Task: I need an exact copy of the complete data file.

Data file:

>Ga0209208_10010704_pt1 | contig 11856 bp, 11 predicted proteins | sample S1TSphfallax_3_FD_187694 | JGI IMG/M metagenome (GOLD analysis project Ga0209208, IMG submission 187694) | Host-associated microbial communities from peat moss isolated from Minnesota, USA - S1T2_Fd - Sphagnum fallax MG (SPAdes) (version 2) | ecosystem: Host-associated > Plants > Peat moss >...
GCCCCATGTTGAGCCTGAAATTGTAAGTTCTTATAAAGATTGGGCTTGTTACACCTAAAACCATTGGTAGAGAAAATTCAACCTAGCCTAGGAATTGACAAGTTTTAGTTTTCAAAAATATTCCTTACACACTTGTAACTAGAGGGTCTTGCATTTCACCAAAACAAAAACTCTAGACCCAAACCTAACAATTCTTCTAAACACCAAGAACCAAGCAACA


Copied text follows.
>Ga0209208_10010704_pt1 | contig 11856 bp, 11 predicted proteins | sample S1TSphfallax_3_FD_187694 | JGI IMG/M metagenome (GOLD analysis project Ga0209208, IMG submission 187694) | Host-associated microbial communities from peat moss isolated from Minnesota, USA - S1T2_Fd - Sphagnum fallax MG (SPAdes) (version 2) | ecosystem: Host-associated > Plants > Peat moss >...
GCCCCATGTTGAGCCTGAAATTGTAAGTTCTTATAAAGATTGGGCTTGTTACACCTAAAACCATTGGTAGAGAAAATTCAACCTAGCCTAGGAATTGACAAGTTTTAGTTTTCAAAAATATTCCTTACACACTTGTAACTAGAGGGTCTTGCATTTCACCAAAACAAAAACTCTAGACCCAAACCTAACAATTCTTCTAAACACCAAGAACCAAGCAACA